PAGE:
Agriculture

COVID-19 is wake up call for global food systems, say experts

Current industrial agriculture models drive habitat loss, create conditions for viruses to emerge and spread

 
By Vineet Kumar
Published: Monday 20 April 2020
An increase in human-wildlife interaction is fertile ground for disease to emerge Photo: Pixabay

The novel coronavirus disease (COVID-19) has exposed a crisis in the global food system, the International Panel of Experts on Sustainable Food Systems (IPES-Food) — a panel of developmental economists, agronomists, nutritionists and sociologists from 18 countries — said in April 2020.

The vulnerability of food systems to climate and disease-related disruptions was clear long before the COVID-19 pandemic, according to the panel.

Current industrial agriculture models drive habitat loss and create conditions for viruses to emerge and spread, the panel said, adding that the spread of viruses occurs through intensive livestock production and an increase in human-wildlife interaction.

Zoonotic spillovers — that caused COVID-19 — occur from complex dynamics linking human and natural ecosystems.

The spread of pathogens was exacerbated by climate change, land use change, biodiversity loss and the removal of essential protective barriers, the panel said, citing a WHO 2015 report, called ‘Connecting Global Priorities: Biodiversity and Human Health’.

Intensive livestock production amplified the risk of diseases as a large number of animals are confined in small spaces.

This confinement results in narrowed generic diversity, fast animal turnover and habitat fragmentation through expansion of livestock production.

More than 70 per cent of infectious diseases that emerged in humans since the 1940s could be traced back to animals, with the Ebola disease, HIV/AIDS, the West Nile fever, Lyme disease and SARS, all rooted in environmental change and ecosystem disturbances, said IPES-Food.

Vulnerabilities of existing food systems

Approximately 820 million were under-nourished and two billion suffered from food insecurity before the pandemic, with an ensuing global recession set to hit the most vulnerable the hardest.

More than 50 per cent of farmers and rural workers live below the poverty line in different countries across the global south, the panel observed.

“Children are one school meal away from hunger, countries are one export ban away from food shortages and farms are one travel ban away from critical labor shortages”, said Olivier De Schutter, the co-chair of IPES-Food and UN Special Rapporteur on extreme poverty and human rights.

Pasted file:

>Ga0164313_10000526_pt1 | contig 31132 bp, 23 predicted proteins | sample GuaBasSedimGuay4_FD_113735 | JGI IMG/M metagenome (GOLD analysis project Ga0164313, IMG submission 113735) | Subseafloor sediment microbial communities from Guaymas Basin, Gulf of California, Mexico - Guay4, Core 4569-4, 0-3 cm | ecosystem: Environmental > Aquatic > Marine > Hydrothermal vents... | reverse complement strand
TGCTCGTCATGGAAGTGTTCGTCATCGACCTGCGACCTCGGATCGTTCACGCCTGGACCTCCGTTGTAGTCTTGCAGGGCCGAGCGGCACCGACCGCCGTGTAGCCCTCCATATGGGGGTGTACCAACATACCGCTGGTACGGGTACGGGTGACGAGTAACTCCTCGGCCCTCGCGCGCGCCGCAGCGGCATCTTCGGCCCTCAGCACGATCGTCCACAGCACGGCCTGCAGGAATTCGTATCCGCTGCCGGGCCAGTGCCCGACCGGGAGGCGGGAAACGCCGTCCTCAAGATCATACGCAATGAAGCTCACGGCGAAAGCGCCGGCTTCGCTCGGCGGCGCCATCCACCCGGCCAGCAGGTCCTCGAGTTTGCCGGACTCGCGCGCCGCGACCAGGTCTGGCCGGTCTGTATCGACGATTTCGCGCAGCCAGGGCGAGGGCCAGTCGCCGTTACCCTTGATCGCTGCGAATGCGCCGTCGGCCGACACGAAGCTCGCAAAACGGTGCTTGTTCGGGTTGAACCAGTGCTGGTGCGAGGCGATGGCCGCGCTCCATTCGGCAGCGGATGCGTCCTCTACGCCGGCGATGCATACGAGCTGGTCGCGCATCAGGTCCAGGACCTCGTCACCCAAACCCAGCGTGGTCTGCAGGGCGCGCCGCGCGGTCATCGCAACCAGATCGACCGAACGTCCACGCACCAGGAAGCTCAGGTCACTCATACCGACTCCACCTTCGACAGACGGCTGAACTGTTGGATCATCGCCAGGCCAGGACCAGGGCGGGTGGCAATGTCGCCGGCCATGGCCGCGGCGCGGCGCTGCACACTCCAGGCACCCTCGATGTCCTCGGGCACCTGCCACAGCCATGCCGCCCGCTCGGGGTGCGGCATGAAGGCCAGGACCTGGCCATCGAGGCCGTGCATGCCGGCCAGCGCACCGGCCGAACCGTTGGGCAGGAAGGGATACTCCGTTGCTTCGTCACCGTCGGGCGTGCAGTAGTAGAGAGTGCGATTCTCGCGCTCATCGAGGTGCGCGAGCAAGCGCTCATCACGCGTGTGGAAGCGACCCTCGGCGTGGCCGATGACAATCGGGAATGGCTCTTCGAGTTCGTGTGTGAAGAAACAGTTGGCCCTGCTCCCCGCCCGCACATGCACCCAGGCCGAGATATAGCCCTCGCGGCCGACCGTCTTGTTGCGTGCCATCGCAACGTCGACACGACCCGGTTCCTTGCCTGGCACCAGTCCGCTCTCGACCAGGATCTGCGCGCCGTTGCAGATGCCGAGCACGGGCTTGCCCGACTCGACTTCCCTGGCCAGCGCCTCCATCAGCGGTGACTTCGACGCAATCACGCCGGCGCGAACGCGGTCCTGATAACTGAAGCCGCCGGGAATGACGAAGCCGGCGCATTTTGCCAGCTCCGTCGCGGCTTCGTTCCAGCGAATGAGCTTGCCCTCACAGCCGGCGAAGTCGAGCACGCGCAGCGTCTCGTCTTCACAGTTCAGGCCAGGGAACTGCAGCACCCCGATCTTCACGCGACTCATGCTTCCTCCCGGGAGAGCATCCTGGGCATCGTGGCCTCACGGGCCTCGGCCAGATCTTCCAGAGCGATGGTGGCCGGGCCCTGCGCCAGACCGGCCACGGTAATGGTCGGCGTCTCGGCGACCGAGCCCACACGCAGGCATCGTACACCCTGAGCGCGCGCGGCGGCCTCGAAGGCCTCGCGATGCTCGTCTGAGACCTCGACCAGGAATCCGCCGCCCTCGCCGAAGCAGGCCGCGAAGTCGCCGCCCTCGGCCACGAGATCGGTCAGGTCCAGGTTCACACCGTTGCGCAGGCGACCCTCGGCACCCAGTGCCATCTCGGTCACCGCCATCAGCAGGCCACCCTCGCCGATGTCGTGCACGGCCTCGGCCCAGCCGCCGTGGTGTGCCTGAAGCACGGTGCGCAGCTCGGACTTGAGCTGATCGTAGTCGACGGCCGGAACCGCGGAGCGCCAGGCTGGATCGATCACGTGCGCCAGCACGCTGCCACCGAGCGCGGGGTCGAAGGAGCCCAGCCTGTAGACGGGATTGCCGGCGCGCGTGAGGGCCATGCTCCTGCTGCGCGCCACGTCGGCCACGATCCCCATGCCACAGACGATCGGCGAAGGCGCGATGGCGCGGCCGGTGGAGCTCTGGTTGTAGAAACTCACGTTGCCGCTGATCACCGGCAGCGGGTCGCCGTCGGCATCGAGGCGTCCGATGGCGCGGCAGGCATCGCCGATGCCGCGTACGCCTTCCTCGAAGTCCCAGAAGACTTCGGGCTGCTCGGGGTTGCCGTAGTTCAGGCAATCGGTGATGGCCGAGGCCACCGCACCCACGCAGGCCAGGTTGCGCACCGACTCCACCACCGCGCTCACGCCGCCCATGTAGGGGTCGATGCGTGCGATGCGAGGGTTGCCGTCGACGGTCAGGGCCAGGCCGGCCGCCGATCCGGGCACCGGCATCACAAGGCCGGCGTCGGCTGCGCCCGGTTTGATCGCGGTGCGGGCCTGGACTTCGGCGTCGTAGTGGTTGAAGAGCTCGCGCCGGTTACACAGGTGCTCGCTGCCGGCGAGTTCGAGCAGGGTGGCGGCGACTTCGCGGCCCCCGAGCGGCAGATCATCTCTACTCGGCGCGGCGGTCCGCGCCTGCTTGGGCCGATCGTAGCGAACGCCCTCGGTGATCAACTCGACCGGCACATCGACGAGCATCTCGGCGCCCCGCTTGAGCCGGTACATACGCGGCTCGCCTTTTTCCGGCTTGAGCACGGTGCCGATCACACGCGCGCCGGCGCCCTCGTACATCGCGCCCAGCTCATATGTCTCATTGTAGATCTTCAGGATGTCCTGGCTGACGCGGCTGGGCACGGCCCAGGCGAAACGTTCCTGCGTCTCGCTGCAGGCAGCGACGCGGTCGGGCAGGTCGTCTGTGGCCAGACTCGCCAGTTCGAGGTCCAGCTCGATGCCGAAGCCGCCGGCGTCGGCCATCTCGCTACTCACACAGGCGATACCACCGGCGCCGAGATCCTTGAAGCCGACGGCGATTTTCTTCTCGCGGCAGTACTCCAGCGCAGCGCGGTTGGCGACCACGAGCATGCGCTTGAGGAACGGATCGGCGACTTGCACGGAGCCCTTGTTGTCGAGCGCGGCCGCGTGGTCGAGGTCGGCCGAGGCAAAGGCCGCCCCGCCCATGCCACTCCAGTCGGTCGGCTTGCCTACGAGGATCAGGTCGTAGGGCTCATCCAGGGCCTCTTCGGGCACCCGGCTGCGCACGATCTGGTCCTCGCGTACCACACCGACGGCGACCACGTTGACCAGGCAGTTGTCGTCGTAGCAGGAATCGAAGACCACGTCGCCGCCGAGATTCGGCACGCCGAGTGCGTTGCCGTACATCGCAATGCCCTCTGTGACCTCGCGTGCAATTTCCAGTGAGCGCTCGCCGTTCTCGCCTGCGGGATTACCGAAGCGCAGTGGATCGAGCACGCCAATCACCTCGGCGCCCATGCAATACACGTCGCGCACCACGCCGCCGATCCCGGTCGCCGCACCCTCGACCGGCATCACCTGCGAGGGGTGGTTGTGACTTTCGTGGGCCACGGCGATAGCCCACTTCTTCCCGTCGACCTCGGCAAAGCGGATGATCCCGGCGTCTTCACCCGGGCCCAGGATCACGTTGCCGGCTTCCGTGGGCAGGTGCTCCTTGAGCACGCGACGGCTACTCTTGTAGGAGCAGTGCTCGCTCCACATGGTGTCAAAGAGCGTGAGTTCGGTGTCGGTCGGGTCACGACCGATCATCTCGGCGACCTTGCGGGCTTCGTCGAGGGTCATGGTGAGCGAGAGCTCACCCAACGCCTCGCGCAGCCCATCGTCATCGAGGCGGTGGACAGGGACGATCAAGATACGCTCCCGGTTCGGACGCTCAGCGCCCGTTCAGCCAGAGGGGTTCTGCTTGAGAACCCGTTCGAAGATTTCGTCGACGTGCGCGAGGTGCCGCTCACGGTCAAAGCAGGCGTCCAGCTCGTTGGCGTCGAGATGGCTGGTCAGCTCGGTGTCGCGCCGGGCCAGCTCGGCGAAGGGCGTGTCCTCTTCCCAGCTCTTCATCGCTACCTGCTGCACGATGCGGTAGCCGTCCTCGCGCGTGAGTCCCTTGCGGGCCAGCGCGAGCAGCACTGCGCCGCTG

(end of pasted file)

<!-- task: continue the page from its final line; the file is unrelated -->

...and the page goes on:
The crisis is also being used by powerful actors to accelerate unsustainable, business-as-usual approached to food systems, the panel warned.

It should, instead be used for the foundation of a diversified and resilient agro-ecological food system, it said, adding that a paradigm shift was more urgent than ever.

The panel recommended the paradigm shift to diversified resilient agro-ecological food systems.

The way forward

Agro-ecology uses natural synergies and is based on land sharing instead of clearing landscapes for uniform farming systems.

IPES-Food said agro-ecology had the unique capacity to reconcile economic, environmental and social dimensions of sustainability.

This was recognised by the Food and Agriculture Organization (FAO) and landmark reports by the Intergovernmental Panel on Climate Change and Intergovernmental Science-Policy Platform on Biodiversity and Ecosystem Services and the World Bank, the panel said.

The territorial approach advocated by several agro-ecologists provides an opportunity for food producers and conservationists to allow the production of healthy food and to protect important wildlife habitats.

Agro-ecological food systems increase disease resistance by relocalising and decentralising breeding of plants and livestock to harness diversity.

It can also rebuild local food cultures and local community structures — critical during vulnerable times — by enhancing access to fresh food, ensuring greater monetary values for farmers and reducing vulnerabilities to disruptions in international markets.

Efforts must also be made to reform international food system governance, the panel said.  

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